PERMANENT MISSION OF ERITREA TO THE UNITED NATIONS
STATEMENT BY H.E. MR. ALI SAID ABDELLA
MINISTER OF FOREIGN AFFAIRS OF THE STATE OF ERITREA
AT THE FIFTY-EIGHTH SESSION OF THE UNITED NATIONS GENERAL ASSEMBLY
NEW YORK, 2 OCTOBER 2003
Let me begin by extending to you, Mr. President, sincere congratulations on your election to the Presidency of the fifty-eighth (58th) session of the General Assembly. The Eritrean delegation is convinced that, under your wise guidance, this session will address the challenging issues that confront the world with vision and courage.
My delegation also wishes to take this opportunity to express appreciation and thanks to your esteemed predecessor, Mr. Jan Kavan, President of the fifty-seventh (57th) session, for the wisdom and skill he displayed in leading the session to a successful conclusion.
We also pay tribute to Secretary General Kofi Annan for his steadfast commitment to the cause of peace and development, the twin pillars of the United Nations Charter.
Eritrea salutes and thanks the facilitators and guarantors, the United Nations Mission in Ethiopia and Eritrea (UNMEE) and its partners, the troop and observer contributing countries as well as donor countries for the assistance they have generously extended to ensure the success of the peace process. It also urges them not to be discouraged by the recent negative developments and to continue with their assistance because it is essential for the achievement of lasting peace and security in our region.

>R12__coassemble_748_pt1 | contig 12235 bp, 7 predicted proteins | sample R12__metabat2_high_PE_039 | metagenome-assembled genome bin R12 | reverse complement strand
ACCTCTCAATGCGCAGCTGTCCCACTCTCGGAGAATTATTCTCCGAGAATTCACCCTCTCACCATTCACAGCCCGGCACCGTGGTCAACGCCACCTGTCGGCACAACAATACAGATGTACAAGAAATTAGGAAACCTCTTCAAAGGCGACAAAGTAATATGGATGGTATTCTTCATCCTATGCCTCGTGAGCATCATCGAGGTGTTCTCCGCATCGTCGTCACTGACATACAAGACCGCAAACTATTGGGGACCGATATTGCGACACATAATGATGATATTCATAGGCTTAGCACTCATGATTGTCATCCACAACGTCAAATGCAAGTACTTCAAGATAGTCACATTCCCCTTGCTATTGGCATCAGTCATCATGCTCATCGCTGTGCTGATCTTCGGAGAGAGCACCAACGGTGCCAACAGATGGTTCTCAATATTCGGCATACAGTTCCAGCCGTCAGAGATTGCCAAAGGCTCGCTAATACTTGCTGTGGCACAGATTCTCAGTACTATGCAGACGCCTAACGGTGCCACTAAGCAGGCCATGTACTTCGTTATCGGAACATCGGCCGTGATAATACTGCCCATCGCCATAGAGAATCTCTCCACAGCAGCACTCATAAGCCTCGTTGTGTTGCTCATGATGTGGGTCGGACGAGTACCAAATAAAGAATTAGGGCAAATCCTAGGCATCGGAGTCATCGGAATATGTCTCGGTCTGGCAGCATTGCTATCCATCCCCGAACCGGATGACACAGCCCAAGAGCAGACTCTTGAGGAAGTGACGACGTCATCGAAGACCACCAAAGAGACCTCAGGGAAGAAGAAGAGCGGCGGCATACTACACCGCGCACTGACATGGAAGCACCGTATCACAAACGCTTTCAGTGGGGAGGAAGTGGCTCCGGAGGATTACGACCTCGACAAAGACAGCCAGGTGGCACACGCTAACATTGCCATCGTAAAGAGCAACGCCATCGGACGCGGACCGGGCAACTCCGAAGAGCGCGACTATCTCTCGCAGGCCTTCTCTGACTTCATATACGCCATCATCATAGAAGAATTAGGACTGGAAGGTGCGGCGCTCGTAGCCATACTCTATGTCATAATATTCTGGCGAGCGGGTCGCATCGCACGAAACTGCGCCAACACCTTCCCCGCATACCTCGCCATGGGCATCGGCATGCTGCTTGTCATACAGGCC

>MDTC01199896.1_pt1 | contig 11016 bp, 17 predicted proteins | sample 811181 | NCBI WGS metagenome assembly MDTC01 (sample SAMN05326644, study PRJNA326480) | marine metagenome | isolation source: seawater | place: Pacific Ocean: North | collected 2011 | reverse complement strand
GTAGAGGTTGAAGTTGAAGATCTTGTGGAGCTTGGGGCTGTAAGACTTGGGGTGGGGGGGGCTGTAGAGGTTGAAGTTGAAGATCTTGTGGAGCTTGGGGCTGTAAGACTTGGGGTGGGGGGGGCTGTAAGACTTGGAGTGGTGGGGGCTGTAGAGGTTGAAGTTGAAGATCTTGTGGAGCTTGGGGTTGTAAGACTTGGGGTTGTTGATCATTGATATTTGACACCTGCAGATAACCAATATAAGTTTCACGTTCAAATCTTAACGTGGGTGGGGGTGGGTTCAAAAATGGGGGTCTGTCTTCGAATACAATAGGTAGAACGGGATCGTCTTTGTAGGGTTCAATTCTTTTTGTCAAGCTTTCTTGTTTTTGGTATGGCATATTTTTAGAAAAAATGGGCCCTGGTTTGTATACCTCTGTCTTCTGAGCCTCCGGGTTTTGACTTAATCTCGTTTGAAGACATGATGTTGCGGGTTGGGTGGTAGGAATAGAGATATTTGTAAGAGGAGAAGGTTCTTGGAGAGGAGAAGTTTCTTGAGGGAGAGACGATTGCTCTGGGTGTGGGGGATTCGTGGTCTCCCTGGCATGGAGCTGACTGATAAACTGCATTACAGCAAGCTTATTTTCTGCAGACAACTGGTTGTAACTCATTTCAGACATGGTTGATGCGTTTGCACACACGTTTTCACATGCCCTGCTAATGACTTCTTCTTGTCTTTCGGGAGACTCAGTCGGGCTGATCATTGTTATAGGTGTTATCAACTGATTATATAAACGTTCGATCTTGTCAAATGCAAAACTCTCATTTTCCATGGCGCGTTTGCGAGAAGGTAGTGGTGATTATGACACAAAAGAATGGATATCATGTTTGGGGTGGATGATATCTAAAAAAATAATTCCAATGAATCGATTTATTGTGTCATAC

Eritrea would like to bring to the Assembly's attention the dangerous developments that are threatening to destroy the peace process between Eritrea and Ethiopia. Ethiopia has, in a message communicated to Secretary General Kofi Annan on 19 September 2003, officially rejected the decision of the Boundary Commission and has threatened to unleash another war of aggression against Eritrea, if the terms and conditions it has set are not met.
It is to be recalled that Ethiopia declared war on Eritrea in 1998 because it claimed ownership of the sovereign Eritrean town of Badme. At the time, we exerted all possible diplomatic effort to prevent an unwarranted and unjustifiable war prior to, and in the aftermath of, Ethiopia's official declaration of war. Unfortunately, this only sent the wrong signal to Ethiopia and prompted the regime in power to pursue its policy of belligerence with impunity, and to unleash successive military offensives that resulted in great loss of life and destruction of property.
After a cycle of senseless and bloody military clashes, reason prevailed with the signature of the Cessation of Hostilities and the Comprehensive Peace Agreements in Algiers in June and December 2000 respectively. A Boundary Commission empowered to be the final arbiter for the boundary claims was subsequently created. The Commission announced its decision on 13 April 2002. Badme was confirmed by the Boundary Commission's decision as being sovereign Eritrean territory.
Yet, in spite of its treaty obligations to respect and duly implement the final and binding decisions of the Boundary Commission, Ethiopia has chosen to flout international law and practice. Thus, its rejection of the whole decision and the denunciation of the Commission follows a series of major violations of the Algiers Agreements, including the illegal deployment of troops and the building of settlements in sovereign Eritrea territory, the aggravation of the suffering of over 60,000 Eritrean citizens who remain displaced from their home villages, and the delay of demarcation because of obstructions caused by its dilatory tactics to prevent preparatory field work. This has resulted in huge financial expenses to the international community.